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BK HS 1842

19th Century | Germany


With the phrase "If you want to present and count my new sampler, you’re welcome!" Inge Buggenthin from Hollenstedt, Northern Germany showed me her "Becke (Hars or Harms)". I could not resist. Thank you so much, Mrs. Buggenthin!

Here is her little "rosette treasury" from the Vierlanden of 1842, well cared for more than 160 years (there is no loss of floss), complete, graphically clearly structured, and conventionally stitched with dark brown silk on 40ct linen – with mostly unknown variations of rosettes, arranged in rows, with a touch of red in a border. Rosettes are a favourite motif of the Vierlanden culture, not only in samplers, but they can also be found on façades of buildings and on pieces of furniture, they are decorative elements on garments, home textiles and pew cushions.

The rosette – the circle – is regarded as a universal symbol of entirety, infinity, perfection and is still in use in the wedding ring, in the bridal wreath and in the funeral wreath.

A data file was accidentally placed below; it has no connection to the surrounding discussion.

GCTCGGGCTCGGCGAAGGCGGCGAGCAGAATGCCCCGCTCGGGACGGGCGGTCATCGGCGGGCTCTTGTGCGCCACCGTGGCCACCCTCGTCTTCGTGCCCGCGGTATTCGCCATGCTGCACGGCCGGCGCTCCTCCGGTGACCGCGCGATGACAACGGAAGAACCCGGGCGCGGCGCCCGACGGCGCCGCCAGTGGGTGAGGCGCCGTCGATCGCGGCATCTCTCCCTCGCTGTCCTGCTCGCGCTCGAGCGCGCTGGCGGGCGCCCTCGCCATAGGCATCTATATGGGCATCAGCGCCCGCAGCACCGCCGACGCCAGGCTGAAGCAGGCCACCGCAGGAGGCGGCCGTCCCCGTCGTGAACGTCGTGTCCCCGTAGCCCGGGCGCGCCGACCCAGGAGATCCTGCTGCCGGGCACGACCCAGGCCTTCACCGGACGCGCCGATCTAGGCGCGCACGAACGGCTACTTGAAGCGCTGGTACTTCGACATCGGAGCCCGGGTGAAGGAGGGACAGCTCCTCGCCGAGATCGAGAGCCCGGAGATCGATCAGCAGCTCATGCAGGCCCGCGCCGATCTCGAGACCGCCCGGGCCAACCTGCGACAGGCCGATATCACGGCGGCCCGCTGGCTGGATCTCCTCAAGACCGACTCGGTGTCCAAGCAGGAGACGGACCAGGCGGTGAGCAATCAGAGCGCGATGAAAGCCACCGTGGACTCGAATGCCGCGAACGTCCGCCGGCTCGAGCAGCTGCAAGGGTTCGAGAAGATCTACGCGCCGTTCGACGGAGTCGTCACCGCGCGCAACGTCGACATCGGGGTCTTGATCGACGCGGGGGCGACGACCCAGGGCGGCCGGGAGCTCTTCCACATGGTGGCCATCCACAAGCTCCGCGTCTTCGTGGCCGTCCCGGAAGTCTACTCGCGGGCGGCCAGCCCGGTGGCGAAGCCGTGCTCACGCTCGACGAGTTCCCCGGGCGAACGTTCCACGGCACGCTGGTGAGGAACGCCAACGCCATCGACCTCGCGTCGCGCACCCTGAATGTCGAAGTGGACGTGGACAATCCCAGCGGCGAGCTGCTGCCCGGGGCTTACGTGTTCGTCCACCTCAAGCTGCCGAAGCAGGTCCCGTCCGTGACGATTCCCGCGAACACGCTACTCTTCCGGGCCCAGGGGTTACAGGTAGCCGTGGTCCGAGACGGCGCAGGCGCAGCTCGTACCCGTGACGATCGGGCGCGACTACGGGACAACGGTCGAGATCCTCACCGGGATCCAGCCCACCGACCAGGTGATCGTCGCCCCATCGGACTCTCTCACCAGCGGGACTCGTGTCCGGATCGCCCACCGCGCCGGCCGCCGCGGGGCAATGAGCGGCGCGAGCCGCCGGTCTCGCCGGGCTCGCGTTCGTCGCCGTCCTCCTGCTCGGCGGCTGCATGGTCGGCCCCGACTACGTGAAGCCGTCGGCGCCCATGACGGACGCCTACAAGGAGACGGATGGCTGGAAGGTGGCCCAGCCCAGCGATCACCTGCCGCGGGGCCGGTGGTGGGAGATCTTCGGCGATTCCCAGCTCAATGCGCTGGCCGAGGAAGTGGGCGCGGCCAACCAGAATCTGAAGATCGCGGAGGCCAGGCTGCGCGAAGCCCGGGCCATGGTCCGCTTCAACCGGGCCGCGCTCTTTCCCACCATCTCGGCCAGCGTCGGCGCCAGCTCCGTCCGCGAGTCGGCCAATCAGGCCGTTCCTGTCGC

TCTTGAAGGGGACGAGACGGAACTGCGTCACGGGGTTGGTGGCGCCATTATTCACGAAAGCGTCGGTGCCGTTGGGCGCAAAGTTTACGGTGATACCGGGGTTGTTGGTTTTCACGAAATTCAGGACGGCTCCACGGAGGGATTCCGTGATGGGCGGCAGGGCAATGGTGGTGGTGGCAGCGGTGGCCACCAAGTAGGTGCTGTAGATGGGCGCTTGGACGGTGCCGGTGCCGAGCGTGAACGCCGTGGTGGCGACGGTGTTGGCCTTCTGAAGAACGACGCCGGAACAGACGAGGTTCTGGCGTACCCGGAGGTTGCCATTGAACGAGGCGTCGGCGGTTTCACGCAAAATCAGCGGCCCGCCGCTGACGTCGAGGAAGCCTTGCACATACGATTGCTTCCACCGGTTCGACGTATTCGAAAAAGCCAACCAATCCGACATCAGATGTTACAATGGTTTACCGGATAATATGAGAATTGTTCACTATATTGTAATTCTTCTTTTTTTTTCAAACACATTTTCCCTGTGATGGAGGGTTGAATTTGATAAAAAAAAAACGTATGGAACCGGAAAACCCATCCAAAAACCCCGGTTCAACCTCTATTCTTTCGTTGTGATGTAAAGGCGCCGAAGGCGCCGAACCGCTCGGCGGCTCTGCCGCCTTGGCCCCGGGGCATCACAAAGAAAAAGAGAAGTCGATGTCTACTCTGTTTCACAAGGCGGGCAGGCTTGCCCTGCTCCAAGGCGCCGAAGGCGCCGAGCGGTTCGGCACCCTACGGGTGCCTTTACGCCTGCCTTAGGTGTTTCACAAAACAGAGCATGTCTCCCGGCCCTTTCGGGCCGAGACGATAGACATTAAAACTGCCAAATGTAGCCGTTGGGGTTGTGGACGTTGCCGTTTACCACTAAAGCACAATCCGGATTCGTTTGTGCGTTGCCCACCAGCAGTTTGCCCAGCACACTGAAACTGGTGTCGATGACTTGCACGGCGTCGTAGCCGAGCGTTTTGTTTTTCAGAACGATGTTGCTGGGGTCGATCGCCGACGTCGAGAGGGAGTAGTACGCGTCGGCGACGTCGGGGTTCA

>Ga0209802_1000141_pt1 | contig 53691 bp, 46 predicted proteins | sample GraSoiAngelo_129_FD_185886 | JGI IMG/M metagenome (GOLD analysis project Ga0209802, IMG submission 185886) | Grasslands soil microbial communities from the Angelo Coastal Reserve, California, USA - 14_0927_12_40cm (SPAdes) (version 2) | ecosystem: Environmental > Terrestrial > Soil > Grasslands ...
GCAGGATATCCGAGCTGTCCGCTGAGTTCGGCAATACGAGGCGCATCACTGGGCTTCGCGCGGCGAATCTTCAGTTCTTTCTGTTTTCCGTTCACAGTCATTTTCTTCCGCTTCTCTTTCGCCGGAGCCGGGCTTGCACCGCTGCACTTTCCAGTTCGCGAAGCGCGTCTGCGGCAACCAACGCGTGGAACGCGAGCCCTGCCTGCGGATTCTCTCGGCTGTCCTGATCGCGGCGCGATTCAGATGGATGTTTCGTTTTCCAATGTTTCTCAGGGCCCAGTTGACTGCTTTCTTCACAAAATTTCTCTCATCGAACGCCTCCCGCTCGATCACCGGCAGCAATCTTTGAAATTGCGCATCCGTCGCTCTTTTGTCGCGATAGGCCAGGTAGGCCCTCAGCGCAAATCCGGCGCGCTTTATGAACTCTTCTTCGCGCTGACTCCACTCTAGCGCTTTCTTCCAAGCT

There are very few samplers from the Vierlanden area after 1850. The great tradition comes to an end. Just 50 years later, documentalists record the obvious decline of the independent Vierlanden culture – either in drawings and photographs or in the collection of objects. A veritable shopping boom of international museums started by the end of the 19th century.


Crosses: 257 x 287
Size: 36,5 x 40,5 cm
Stitches: Cross stitch

Sketches by Hermann Haase, Vierlande painter and documentalist (cf., Olaf Matthes: Hermann Haase, Maler und Dokumentar der Vierlande, edition wartenau, Hamburg 2011)

Chart: 18,00 €
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